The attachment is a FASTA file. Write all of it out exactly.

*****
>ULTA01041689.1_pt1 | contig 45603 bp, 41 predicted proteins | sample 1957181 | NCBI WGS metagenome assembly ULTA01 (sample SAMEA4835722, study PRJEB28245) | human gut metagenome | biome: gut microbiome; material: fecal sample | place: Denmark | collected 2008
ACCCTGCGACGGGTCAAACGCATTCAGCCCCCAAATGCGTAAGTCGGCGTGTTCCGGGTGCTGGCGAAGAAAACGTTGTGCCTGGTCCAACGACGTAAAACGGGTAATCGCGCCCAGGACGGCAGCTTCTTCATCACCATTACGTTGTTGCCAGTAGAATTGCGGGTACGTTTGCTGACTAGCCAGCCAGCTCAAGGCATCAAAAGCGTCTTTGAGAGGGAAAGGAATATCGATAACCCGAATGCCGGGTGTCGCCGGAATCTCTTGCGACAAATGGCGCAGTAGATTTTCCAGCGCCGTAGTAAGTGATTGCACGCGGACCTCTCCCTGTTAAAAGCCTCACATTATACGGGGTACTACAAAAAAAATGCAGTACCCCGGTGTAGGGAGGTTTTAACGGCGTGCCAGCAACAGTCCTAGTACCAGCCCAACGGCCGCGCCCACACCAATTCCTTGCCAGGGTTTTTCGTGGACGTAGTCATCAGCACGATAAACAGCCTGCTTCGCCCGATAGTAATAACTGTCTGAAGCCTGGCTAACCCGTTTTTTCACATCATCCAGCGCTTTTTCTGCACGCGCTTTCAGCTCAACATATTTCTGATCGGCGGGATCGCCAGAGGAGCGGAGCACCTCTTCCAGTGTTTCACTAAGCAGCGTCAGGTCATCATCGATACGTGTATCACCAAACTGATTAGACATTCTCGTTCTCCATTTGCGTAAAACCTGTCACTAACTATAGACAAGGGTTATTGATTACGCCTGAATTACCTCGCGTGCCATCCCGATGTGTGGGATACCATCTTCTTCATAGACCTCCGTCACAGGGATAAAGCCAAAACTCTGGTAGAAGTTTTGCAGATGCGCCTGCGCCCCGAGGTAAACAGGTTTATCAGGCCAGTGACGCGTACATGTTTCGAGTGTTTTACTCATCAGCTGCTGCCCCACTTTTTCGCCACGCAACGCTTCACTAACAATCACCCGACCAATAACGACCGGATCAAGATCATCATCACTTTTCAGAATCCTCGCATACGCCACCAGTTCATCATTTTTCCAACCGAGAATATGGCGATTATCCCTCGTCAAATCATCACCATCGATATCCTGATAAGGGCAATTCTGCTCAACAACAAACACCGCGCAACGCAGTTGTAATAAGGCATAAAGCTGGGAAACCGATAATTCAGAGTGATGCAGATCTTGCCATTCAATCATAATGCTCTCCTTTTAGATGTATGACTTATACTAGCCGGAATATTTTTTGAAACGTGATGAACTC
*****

>ULTA01041689.1_pt1 | contig 45603 bp, 41 predicted proteins | sample 1957181 | NCBI WGS metagenome assembly ULTA01 (sample SAMEA4835722, study PRJEB28245) | human gut metagenome | biome: gut microbiome; material: fecal sample | place: Denmark | collected 2008
ACCCTGCGACGGGTCAAACGCATTCAGCCCCCAAATGCGTAAGTCGGCGTGTTCCGGGTGCTGGCGAAGAAAACGTTGTGCCTGGTCCAACGACGTAAAACGGGTAATCGCGCCCAGGACGGCAGCTTCTTCATCACCATTACGTTGTTGCCAGTAGAATTGCGGGTACGTTTGCTGACTAGCCAGCCAGCTCAAGGCATCAAAAGCGTCTTTGAGAGGGAAAGGAATATCGATAACCCGAATGCCGGGTGTCGCCGGAATCTCTTGCGACAAATGGCGCAGTAGATTTTCCAGCGCCGTAGTAAGTGATTGCACGCGGACCTCTCCCTGTTAAAAGCCTCACATTATACGGGGTACTACAAAAAAAATGCAGTACCCCGGTGTAGGGAGGTTTTAACGGCGTGCCAGCAACAGTCCTAGTACCAGCCCAACGGCCGCGCCCACACCAATTCCTTGCCAGGGTTTTTCGTGGACGTAGTCATCAGCACGATAAACAGCCTGCTTCGCCCGATAGTAATAACTGTCTGAAGCCTGGCTAACCCGTTTTTTCACATCATCCAGCGCTTTTTCTGCACGCGCTTTCAGCTCAACATATTTCTGATCGGCGGGATCGCCAGAGGAGCGGAGCACCTCTTCCAGTGTTTCACTAAGCAGCGTCAGGTCATCATCGATACGTGTATCACCAAACTGATTAGACATTCTCGTTCTCCATTTGCGTAAAACCTGTCACTAACTATAGACAAGGGTTATTGATTACGCCTGAATTACCTCGCGTGCCATCCCGATGTGTGGGATACCATCTTCTTCATAGACCTCCGTCACAGGGATAAAGCCAAAACTCTGGTAGAAGTTTTGCAGATGCGCCTGCGCCCCGAGGTAAACAGGTTTATCAGGCCAGTGACGCGTACATGTTTCGAGTGTTTTACTCATCAGCTGCTGCCCCACTTTTTCGCCACGCAACGCTTCACTAACAATCACCCGACCAATAACGACCGGATCAAGATCATCATCACTTTTCAGAATCCTCGCATACGCCACCAGTTCATCATTTTTCCAACCGAGAATATGGCGATTATCCCTCGTCAAATCATCACCATCGATATCCTGATAAGGGCAATTCTGCTCAACAACAAACACCGCGCAACGCAGTTGTAATAAGGCATAAAGCTGGGAAACCGATAATTCAGAGTGATGCAGATCTTGCCATTCAATCATAATGCTCTCCTTTTAGATGTATGACTTATACTAGCCGGAATATTTTTTGAAACGTGATGAACTC